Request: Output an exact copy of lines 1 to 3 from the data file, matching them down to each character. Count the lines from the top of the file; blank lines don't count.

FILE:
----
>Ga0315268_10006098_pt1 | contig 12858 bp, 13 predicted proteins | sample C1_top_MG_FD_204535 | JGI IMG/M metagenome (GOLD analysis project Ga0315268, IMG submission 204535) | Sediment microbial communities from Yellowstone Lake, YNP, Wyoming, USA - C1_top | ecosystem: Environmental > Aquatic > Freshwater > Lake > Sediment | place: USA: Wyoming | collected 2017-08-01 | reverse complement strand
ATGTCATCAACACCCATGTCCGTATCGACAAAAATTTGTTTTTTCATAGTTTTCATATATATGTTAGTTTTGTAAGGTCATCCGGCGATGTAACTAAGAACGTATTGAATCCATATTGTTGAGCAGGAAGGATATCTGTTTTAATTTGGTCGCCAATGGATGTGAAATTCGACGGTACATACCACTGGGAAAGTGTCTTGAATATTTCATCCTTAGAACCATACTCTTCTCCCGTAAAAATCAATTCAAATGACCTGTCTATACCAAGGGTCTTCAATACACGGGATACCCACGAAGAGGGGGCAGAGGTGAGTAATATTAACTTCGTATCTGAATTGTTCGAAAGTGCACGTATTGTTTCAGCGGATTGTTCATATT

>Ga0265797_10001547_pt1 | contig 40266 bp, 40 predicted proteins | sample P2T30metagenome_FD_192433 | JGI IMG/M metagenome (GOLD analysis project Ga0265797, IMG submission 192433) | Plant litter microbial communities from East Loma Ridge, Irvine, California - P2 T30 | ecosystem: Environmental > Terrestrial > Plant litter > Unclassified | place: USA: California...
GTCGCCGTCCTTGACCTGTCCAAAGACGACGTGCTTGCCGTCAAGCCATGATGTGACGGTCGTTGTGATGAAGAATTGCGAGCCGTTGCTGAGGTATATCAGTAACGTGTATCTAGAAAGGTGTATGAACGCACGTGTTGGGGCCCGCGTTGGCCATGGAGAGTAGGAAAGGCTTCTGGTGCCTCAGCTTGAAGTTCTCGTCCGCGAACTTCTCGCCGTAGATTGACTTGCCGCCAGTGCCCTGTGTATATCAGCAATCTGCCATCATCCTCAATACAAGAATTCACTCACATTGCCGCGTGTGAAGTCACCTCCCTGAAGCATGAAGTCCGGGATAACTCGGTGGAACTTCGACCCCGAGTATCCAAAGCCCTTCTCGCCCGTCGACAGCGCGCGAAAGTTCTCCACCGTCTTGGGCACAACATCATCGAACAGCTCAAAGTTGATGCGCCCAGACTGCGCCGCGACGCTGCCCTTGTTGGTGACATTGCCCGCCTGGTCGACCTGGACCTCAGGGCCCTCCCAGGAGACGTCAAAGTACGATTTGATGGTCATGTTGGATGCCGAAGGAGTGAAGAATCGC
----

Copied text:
>Ga0315268_10006098_pt1 | contig 12858 bp, 13 predicted proteins | sample C1_top_MG_FD_204535 | JGI IMG/M metagenome (GOLD analysis project Ga0315268, IMG submission 204535) | Sediment microbial communities from Yellowstone Lake, YNP, Wyoming, USA - C1_top | ecosystem: Environmental > Aquatic > Freshwater > Lake > Sediment | place: USA: Wyoming | collected 2017-08-01 | reverse complement strand
ATGTCATCAACACCCATGTCCGTATCGACAAAAATTTGTTTTTTCATAGTTTTCATATATATGTTAGTTTTGTAAGGTCATCCGGCGATGTAACTAAGAACGTATTGAATCCATATTGTTGAGCAGGAAGGATATCTGTTTTAATTTGGTCGCCAATGGATGTGAAATTCGACGGTACATACCACTGGGAAAGTGTCTTGAATATTTCATCCTTAGAACCATACTCTTCTCCCGTAAAAATCAATTCAAATGACCTGTCTATACCAAGGGTCTTCAATACACGGGATACCCACGAAGAGGGGGCAGAGGTGAGTAATATTAACTTCGTATCTGAATTGTTCGAAAGTGCACGTATTGTTTCAGCGGATTGTTCATATT

>Ga0265797_10001547_pt1 | contig 40266 bp, 40 predicted proteins | sample P2T30metagenome_FD_192433 | JGI IMG/M metagenome (GOLD analysis project Ga0265797, IMG submission 192433) | Plant litter microbial communities from East Loma Ridge, Irvine, California - P2 T30 | ecosystem: Environmental > Terrestrial > Plant litter > Unclassified | place: USA: California...